Dionysos is a God of many masks. So while he is unquestionably the wine-God—meaning not only the giver of wine, but one whose spirit is in every glass we drink—that doesn’t even begin to exhaust the totality of his being. He is the God of the dramatic arts, lord of healing, prophecy, and poetry, the bringer of fertility and abundant life for all plants and animals; he presides over kingship, rules a portion of the dead, guides youths into adulthood, and blurs all gender and social distinctions.

There are a great many other things that fall under his dominion, none of which need involve alcohol and other intoxicating substances. In fact, one of his supreme roles is as the Liberator who helps us break the bonds that hold us back from living a free and authentic existence. Addiction is the complete antithesis of freedom so I think that Dionysos has a lot to offer those in recovery and his methods could prove a lot more successful than conventional treatments, which mostly deal with the symptoms but leave the root cause of the ailment untouched.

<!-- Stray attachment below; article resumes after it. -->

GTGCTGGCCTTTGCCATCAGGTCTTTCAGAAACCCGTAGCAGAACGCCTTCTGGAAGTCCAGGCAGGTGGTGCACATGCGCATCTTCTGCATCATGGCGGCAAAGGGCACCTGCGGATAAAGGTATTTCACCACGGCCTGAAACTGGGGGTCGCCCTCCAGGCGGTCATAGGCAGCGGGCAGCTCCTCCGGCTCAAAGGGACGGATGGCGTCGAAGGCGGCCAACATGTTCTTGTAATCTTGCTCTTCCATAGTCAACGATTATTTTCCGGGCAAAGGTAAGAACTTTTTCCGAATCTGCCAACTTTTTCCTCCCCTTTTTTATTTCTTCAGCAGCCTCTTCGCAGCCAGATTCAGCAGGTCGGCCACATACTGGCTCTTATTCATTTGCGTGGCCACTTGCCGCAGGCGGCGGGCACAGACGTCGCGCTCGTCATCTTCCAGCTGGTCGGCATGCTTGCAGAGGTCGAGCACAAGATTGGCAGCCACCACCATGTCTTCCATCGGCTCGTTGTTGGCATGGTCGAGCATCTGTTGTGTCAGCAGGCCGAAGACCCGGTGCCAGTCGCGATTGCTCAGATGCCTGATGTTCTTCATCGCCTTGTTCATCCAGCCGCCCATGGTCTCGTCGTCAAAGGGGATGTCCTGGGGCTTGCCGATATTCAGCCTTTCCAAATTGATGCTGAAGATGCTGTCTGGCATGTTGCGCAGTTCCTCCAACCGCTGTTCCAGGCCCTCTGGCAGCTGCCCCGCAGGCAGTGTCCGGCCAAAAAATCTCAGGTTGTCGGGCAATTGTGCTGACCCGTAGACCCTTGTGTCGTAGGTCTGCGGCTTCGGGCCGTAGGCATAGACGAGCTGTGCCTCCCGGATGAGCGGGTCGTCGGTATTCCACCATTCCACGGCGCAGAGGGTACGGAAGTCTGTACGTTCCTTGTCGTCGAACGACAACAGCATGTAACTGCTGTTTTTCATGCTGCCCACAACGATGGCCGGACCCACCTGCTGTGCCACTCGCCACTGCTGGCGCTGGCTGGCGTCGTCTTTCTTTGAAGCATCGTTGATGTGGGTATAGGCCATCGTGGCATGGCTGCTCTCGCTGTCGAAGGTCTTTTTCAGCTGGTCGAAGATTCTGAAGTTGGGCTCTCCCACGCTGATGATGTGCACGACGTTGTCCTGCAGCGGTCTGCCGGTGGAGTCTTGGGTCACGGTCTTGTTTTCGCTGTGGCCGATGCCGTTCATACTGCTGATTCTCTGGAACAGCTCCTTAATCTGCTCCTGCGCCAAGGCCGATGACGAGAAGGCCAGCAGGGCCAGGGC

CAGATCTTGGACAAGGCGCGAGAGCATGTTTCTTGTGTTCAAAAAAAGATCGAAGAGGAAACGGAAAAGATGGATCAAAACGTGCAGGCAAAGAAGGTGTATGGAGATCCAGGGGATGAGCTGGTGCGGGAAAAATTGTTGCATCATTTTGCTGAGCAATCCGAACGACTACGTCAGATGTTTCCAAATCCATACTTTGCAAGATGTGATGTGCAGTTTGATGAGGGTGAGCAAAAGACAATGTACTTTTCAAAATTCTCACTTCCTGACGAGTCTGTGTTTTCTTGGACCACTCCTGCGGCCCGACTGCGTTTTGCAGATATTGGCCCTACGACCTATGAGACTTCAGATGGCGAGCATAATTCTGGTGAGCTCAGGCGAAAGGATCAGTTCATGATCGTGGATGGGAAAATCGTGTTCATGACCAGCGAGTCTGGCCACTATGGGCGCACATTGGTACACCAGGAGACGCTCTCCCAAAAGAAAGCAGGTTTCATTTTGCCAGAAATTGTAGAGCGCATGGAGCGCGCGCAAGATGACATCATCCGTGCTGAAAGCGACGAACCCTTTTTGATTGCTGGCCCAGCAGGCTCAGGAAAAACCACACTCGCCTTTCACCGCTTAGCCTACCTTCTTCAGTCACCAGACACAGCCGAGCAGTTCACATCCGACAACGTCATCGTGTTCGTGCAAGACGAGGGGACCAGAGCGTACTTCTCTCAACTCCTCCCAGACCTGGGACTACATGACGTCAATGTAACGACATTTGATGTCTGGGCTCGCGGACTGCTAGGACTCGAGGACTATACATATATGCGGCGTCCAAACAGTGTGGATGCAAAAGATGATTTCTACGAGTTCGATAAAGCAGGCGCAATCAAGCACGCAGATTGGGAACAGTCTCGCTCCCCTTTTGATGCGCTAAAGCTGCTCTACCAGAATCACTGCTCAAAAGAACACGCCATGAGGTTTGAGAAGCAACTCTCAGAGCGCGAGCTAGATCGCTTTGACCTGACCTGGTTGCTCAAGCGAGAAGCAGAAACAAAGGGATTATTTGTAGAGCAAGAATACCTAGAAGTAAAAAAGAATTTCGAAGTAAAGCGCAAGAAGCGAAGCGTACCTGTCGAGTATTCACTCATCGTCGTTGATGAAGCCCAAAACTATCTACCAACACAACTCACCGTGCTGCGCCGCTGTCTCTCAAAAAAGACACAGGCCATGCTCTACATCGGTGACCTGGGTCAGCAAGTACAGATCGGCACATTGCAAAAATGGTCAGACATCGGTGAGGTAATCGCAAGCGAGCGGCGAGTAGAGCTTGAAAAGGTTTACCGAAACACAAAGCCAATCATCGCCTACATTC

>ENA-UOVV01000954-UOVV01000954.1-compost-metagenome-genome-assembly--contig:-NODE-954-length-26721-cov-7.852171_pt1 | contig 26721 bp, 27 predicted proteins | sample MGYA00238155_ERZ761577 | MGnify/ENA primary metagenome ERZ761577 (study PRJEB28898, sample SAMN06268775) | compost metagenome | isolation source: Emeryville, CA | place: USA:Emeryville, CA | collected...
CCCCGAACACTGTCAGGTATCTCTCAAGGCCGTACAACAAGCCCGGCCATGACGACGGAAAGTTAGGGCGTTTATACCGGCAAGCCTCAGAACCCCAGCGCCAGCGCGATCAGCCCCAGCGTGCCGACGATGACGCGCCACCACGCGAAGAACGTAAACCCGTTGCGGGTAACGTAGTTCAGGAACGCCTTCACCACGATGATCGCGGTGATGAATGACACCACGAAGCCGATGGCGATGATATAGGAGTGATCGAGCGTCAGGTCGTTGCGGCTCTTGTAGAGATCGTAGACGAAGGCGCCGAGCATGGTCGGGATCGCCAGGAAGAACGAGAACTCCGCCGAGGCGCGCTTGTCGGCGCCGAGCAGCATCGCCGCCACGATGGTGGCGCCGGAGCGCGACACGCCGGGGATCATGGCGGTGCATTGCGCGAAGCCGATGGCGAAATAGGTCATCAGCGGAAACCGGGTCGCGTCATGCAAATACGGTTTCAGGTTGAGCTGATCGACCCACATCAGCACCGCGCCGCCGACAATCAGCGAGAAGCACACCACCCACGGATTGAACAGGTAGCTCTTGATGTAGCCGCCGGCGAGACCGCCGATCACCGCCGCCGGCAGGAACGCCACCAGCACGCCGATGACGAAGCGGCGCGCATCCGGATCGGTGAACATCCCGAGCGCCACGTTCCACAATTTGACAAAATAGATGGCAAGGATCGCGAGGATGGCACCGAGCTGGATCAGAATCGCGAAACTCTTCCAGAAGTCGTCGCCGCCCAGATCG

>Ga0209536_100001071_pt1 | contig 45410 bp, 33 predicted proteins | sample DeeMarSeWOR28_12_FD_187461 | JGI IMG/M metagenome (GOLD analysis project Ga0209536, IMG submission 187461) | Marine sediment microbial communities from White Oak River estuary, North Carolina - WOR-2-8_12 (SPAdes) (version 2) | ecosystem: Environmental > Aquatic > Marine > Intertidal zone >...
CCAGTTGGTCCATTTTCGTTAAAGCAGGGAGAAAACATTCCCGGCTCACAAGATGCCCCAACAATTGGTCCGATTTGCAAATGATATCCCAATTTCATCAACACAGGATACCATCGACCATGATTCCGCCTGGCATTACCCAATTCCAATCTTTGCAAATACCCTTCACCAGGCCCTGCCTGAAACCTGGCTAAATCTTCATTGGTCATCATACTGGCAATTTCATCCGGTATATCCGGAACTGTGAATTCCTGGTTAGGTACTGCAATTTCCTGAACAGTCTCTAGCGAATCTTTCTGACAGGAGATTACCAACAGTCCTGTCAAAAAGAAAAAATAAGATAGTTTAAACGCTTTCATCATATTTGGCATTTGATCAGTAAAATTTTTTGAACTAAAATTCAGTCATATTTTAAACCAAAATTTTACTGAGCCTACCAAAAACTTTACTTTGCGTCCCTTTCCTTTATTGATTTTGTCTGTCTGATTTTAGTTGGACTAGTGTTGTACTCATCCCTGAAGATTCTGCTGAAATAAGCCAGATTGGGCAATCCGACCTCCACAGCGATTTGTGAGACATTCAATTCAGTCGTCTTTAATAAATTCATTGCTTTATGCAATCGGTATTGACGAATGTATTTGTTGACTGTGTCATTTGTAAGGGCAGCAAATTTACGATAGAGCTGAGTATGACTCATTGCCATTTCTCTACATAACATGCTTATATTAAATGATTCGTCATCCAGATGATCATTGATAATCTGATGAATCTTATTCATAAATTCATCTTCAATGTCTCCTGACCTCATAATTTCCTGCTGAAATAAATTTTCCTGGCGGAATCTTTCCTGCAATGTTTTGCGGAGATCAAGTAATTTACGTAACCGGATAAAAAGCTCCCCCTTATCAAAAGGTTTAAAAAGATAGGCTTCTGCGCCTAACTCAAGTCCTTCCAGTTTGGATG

Discipline, moderation, and respect for these substances as inherently holy things are as much a part of Dionysos’ gifts to humanity as license and glorious excess. After all it was Dionysos who first taught us to water our wine and drink in a civilized, symposiatic fashion, eschewing the dangerous consequences of overindulgence. And some Orphics were complete teetotalers except on special ritual occasions so no, one does not have to be a hard drinker to be a Dionysian.

They must have respect for his gifts and I would recommend offering a token amount of wine even if the person never tastes it since wine is sacred to him and sacrifice is about offering what is pleasing to the Gods, irrespective of our own preferences. But if a person felt that that was too much and might endanger their hard-won sobriety they could always substitute grape juice or make offerings of other appropriate fruits, foods, smelly things, art, music, and the like.